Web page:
Flight formation

The number one rule is consistency... cause nobody want to use a broken API like PHP... It's very clear and does not need further explanation.

Ok, so let's keep it consistent, but what order should we use anyway?

When designing a Javascript API, an important point one may consider is the binding possibility (i.e. using .bind() on the API methods).

Ask yourself what is the most constant parameter and what is the most variable parameter for a method.

Let's use a real-world example here.

I'm currently working on a new general purpose data validation lib (doormen). The main feature of the lib is a function that takes a schema and a data as arguments, and throws if the data does not validate according to the schema.

As of doormen v0.2.x, the syntax is now doormen( schema , data ):

// do not throw
doormen( { type: 'number' } , 1 ) ;

// throw: 'hello' is not a number
doormen( { type: 'number' } , 'hello' ) ;  

But before v0.2.x, the syntax was doormen( data , schema ). What a terrible design mistake I made back then!

As you can imagine, a single schema aims to validate multiple data, hence there will be a greater number of unique data than unique schema. The schema parameter is less variable than the data parameter.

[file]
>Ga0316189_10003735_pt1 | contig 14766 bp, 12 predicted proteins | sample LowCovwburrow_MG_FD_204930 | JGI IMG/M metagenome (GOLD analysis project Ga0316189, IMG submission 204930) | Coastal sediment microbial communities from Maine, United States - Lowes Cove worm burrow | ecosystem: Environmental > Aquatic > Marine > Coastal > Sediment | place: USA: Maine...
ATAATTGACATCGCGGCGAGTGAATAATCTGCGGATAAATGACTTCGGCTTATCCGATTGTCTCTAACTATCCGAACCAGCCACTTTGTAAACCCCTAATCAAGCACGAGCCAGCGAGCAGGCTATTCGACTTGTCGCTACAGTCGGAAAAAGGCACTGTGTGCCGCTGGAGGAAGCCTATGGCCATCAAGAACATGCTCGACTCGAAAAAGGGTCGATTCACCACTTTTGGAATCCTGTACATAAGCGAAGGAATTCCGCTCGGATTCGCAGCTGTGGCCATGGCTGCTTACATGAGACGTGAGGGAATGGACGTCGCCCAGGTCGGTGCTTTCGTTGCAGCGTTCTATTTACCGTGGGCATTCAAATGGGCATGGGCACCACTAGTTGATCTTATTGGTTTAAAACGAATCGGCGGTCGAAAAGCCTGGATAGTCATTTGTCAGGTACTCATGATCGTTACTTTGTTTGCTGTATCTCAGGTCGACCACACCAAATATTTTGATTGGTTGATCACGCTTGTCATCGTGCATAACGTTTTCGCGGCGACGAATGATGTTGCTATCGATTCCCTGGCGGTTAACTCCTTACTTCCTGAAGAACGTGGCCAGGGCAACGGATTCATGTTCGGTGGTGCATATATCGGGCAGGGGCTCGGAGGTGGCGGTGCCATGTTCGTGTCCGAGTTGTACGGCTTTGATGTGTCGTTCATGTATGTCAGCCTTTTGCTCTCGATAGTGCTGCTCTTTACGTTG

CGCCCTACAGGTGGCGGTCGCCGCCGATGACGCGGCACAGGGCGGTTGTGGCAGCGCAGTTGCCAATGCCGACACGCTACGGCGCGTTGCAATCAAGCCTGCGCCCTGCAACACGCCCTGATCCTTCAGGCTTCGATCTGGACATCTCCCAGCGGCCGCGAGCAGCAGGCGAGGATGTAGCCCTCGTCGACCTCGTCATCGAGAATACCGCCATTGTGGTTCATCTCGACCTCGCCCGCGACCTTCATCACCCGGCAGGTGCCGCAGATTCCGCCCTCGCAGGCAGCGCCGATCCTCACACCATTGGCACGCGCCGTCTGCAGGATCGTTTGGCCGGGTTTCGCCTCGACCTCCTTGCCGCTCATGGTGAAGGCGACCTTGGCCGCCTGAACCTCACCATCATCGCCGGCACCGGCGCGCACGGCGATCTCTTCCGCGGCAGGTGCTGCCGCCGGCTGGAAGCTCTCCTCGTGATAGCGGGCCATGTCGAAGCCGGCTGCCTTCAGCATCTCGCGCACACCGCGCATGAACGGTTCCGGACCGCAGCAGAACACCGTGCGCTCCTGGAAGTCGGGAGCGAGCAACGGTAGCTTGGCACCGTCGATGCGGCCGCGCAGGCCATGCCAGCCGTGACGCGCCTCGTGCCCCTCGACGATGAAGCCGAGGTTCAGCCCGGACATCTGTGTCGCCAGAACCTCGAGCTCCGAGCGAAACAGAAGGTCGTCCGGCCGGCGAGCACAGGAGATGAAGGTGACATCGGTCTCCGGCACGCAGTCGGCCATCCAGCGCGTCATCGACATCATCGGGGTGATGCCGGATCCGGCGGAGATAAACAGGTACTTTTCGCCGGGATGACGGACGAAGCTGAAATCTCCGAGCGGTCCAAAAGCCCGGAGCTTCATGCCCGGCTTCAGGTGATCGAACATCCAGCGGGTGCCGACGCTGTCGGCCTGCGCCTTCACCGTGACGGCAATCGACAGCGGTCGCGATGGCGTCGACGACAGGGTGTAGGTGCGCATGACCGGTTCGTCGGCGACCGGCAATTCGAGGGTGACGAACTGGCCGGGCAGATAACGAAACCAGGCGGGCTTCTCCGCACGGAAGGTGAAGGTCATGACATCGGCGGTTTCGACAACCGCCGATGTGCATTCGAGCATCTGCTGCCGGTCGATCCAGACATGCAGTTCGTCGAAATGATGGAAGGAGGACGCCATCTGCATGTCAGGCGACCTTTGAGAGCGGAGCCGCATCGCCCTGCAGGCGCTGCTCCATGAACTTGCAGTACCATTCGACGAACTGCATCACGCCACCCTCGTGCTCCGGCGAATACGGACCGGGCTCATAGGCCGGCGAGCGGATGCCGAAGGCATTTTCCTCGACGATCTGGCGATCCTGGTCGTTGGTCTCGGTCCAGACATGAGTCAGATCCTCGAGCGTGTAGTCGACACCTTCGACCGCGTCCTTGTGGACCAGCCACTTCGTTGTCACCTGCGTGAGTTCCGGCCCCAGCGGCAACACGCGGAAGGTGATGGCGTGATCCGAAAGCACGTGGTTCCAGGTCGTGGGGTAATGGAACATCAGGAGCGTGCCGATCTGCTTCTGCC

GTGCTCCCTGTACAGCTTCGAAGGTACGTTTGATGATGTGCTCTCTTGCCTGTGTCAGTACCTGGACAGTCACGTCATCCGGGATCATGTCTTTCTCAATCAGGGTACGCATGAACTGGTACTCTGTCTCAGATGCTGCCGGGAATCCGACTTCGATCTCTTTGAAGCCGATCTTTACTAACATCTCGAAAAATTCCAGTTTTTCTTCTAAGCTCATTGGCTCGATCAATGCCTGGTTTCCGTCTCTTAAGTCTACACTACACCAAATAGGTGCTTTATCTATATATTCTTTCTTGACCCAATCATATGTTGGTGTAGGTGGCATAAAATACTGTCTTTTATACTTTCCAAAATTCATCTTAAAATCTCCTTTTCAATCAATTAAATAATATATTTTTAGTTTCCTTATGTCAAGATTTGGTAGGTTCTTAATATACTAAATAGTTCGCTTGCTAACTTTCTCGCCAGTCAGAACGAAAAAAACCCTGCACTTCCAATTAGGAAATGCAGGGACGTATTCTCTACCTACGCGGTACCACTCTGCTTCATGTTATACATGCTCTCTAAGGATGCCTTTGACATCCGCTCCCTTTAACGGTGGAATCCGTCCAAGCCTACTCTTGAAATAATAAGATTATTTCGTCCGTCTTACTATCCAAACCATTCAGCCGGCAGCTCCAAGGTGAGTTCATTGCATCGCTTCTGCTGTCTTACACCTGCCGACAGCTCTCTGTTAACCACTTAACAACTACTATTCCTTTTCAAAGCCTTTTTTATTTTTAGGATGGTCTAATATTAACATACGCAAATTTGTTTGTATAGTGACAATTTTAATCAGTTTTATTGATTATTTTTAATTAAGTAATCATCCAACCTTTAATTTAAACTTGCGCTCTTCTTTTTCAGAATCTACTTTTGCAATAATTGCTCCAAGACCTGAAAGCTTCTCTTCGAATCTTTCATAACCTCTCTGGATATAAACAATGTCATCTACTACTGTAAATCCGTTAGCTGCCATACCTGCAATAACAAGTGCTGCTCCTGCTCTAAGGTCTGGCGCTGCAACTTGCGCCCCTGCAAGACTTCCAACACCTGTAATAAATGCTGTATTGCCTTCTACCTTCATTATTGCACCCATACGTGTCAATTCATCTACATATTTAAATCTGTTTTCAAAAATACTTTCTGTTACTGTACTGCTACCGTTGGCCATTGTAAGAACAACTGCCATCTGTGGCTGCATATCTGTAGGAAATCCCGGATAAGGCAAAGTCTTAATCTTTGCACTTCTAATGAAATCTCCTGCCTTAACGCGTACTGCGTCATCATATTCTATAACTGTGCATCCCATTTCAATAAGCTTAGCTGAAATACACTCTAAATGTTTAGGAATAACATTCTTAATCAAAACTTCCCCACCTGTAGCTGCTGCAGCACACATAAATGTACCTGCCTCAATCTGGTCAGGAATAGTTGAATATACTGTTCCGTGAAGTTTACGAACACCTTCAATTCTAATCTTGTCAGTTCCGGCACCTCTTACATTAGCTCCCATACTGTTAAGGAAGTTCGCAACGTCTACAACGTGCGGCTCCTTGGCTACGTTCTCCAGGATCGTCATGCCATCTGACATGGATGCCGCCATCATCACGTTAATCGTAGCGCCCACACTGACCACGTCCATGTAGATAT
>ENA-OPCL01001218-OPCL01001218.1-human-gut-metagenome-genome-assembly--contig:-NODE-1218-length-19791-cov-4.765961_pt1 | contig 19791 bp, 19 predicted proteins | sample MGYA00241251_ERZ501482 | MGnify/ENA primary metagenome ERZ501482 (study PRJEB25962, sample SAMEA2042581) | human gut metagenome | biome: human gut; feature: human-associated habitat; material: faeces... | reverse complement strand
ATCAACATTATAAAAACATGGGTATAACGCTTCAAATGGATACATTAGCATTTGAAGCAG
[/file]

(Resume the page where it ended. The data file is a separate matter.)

Therefore, as of v0.2.x, one is able to create a specific validator easily using .bind(), e.g.:

var singleDigitNumberValidator = doormen.bind( null , { type: 'integer', min: 0, max: 9 } ) ;

singleDigitNumberValidator( 3 ) ; // OK  
singleDigitNumberValidator( 13 ) ; // Not OK  
singleDigitNumberValidator( 'bob' ) ; // Not OK  
...

After binding, only one argument remains!

Before v0.2.x, slightly more code was needed, and one more function call to achieve the same:

var singleDigitNumberValidator = function( data , schema ) {  
    return doormen( data , { type: 'integer', min: 0, max: 9 } ) ;
} ;

singleDigitNumberValidator( 3 ) ; // OK  
singleDigitNumberValidator( 13 ) ; // Not OK  
singleDigitNumberValidator( 'bob' ) ; // Not OK  
...

I think this rule can apply to language that do not have .bind() too, since it follows a “generic to specific” pattern.